Page Banner

United States Department of Agriculture

Agricultural Research Service

Research Project: INTEGRATED INVASIVE SPECIES CONTROL, REVEGETATION, AND ASSESSMENT OF GREAT BASIN RANGELANDS

Location: Great Basin Rangelands Research

Title: Biocontrol attack exacerbates pollen-limitation in the invasive plant Centaurea solstitialis

Author
item Swope, Sarah

Submitted to: Oecologia
Publication Type: Peer Reviewed Journal
Publication Acceptance Date: January 19, 2013
Publication Date: N/A

Interpretive Summary: Plants often make less seed than they are capable of. One of the reasons for this is that they do not receive enough pollinator visits to pollinate all the ovules they produce, a phenomenon known as pollen limitation. Pollen limitation is thought to be important in regulating population size and it has been well-studied in rare plants. But pollen limitation has been largely ignored by invasion biologists, despite the fact that more than half of the invaders in North America are dependent on pollinators and we are principally concerned about the size of their populations. The ecological literature shows that herbivore damage can deter pollinator visitation and lead to pollen limitation. This is relevant to the management of invasive plants with biocontrol because it suggests that agents whose damage indirectly deters pollinators may have an enhanced impact on their weeds. I conducted a field experiment to determine whether (a) pollen-limitation occurs in the invasive weed Centaurea solstitialis, (b) whether infection by a biocontrol pathogen affected the degree of pollen-limitation, and (c) whether this varied across a soil moisture gradient. Plants growing on north-facing slopes, where soil moisture was higher, experienced mild pollen limitation in the absence of the pathogen and more pronounced pollen limitation when they were infected. Plants on south-facing slopes appear to suffer from resource limitation rather than pollen limitation. The pathogen directly reduced seed set in the weed by 70 – 78% but on the north-facing slopes where plants suffered from pollen-limitation, it indirectly reduced seed set by another 42% by exacerbating pollen limitation. The mechanism underlying this outcome appears to be the size of the floral display: infected plants made fewer inflorescences, which attracted fewer pollinator visits, which led to greater pollen-limitation. Exploiting a weed’s dependence on pollinators by selecting agents that deter pollinator visitation may improve our ability to control widespread weeds, although this outcome is dependent on abiotic factors that vary over very small spatial scales (slope aspect, in this case).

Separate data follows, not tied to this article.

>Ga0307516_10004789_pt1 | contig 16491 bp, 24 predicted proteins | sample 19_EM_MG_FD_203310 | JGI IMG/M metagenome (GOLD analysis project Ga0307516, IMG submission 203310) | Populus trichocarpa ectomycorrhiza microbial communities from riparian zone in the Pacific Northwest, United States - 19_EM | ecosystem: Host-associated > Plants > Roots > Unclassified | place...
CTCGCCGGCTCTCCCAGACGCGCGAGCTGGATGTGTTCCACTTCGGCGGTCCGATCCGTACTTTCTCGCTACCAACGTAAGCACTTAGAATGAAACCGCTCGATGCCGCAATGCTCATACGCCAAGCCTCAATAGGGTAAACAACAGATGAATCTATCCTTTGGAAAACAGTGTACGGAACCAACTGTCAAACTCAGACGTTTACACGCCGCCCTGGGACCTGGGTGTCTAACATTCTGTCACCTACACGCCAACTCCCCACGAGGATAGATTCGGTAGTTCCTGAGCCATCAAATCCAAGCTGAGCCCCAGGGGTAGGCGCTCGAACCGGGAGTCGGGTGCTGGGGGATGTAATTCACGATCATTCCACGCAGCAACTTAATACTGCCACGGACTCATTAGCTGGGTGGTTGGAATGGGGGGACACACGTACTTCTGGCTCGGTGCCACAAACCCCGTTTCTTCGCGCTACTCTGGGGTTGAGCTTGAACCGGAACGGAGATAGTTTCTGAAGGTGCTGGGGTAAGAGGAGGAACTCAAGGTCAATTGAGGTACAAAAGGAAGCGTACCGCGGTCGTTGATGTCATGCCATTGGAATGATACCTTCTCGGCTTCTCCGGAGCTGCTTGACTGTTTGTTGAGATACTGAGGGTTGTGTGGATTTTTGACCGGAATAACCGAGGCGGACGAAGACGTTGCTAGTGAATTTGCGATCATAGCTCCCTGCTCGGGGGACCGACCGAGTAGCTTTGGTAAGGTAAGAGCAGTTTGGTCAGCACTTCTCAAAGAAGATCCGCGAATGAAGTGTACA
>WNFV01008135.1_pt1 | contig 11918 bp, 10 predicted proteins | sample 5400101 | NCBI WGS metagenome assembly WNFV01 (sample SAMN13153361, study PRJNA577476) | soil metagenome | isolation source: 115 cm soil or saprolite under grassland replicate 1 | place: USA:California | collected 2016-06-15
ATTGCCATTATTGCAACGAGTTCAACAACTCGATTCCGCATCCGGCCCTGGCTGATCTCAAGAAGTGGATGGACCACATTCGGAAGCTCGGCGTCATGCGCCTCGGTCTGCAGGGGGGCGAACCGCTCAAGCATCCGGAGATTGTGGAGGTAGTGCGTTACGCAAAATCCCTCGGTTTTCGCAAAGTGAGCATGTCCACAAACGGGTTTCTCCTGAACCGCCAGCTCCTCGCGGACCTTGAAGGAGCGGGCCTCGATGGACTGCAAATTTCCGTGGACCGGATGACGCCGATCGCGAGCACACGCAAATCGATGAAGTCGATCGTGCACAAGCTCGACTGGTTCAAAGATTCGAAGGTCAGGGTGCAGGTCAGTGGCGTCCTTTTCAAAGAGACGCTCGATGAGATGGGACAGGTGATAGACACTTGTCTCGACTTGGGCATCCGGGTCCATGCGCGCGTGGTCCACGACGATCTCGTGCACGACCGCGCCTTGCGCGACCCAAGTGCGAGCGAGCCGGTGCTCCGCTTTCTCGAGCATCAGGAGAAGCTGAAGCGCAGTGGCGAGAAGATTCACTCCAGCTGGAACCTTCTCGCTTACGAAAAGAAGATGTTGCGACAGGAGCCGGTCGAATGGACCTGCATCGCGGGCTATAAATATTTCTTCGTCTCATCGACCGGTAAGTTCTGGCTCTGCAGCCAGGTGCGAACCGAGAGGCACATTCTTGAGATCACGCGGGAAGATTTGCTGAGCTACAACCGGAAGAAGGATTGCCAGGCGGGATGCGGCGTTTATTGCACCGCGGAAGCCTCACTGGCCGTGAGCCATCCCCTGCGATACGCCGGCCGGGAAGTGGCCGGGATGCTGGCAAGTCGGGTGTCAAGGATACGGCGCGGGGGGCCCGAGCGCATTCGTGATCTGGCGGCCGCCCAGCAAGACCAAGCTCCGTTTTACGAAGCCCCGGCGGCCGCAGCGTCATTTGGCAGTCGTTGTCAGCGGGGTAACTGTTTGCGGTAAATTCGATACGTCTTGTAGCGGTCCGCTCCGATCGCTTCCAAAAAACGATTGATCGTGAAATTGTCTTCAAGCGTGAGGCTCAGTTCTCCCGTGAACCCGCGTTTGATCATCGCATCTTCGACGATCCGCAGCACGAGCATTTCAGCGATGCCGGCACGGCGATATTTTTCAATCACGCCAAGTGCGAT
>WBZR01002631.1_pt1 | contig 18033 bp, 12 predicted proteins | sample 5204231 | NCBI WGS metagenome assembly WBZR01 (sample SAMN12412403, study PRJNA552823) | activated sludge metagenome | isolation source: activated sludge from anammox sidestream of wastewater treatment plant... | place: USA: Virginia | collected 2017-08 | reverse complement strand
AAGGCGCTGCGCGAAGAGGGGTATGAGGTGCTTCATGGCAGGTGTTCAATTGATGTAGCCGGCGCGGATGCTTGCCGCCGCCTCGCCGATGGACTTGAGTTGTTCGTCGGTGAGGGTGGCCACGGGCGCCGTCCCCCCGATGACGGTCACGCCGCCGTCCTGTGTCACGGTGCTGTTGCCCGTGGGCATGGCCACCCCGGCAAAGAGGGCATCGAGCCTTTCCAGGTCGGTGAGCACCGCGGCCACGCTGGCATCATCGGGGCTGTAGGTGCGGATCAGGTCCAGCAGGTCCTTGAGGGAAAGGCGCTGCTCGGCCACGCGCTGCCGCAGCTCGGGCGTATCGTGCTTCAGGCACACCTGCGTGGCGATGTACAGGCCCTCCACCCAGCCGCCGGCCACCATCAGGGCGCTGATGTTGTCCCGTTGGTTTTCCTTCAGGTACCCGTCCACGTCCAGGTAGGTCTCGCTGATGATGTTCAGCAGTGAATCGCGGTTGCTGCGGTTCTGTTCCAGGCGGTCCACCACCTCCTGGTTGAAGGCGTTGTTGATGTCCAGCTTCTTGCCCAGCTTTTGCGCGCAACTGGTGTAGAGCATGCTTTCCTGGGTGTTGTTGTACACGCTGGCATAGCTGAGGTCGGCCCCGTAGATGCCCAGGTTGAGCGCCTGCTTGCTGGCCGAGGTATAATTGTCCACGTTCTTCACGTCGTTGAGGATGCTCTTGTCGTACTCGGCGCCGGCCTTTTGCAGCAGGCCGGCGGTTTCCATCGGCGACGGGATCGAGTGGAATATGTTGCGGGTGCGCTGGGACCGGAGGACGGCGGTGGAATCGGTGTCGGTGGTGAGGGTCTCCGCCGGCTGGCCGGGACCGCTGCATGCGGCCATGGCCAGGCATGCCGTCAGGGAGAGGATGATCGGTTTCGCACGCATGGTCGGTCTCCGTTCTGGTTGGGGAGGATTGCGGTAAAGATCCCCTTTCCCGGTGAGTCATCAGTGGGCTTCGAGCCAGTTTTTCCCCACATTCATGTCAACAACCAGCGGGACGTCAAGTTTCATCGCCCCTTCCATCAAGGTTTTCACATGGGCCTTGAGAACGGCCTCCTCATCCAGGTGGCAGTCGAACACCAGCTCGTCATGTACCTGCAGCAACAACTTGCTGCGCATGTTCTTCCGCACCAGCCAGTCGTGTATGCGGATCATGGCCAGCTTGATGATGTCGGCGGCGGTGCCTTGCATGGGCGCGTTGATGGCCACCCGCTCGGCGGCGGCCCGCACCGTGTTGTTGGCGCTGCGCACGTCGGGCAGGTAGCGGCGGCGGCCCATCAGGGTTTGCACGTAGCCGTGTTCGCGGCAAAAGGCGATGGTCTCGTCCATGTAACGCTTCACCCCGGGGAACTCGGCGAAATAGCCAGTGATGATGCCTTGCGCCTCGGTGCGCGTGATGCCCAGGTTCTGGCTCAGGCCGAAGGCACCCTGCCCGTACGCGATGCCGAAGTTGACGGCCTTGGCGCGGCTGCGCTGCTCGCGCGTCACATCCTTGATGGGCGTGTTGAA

Technical Abstract: Pollen-limited seed set is rarely studied in invasive plants despite the fact that >50% of the most problematic invaders in North America are pollinator-dependent. Further, pollinators are rarely considered in the use biocontrol agents to manage invaders. The ecological literature shows that herbivore damage can deter pollinator visitation, suggesting that agents whose damage also indirectly deters pollinators may have an enhanced impact on their weeds. I conducted a field experiment in which I manipulated infection by a biocontrol pathogen and pollen supplementation to test for (a) pollen-limitation in the invasive weed Centaurea solstitialis, (b) whether infection affected the degree of pollen-limitation, and (c) whether this varied across a soil moisture gradient. Plants growing on north-facing slopes, where soil moisture was higher, experienced mild pollen limitation in the absence of the pathogen and more pronounced pollen limitation when they were infected. Plants on south-facing slopes appear to suffer from resource limitation and the addition of the pathogen exacerbated that. Pathogen infection directly reduced seed set in the weed by 70 – 78%. On the north-facing slopes where plants suffered from pollen-limitation, it indirectly reduced seed set by another 42% by reducing visitation. The trait that mediates this indirect pathogen-pollinator interaction is the size of the floral display: infected plants made fewer inflorescences which led to greater pollen-limitation. Exploiting a weed’s dependence on pollinators by selecting agents that deter visitation may improve our ability to control widespread weeds, although this outcome is dependent on abiotic factors that vary over very small spatial scales.

Last Modified: 8/30/2014
Footer Content Back to Top of Page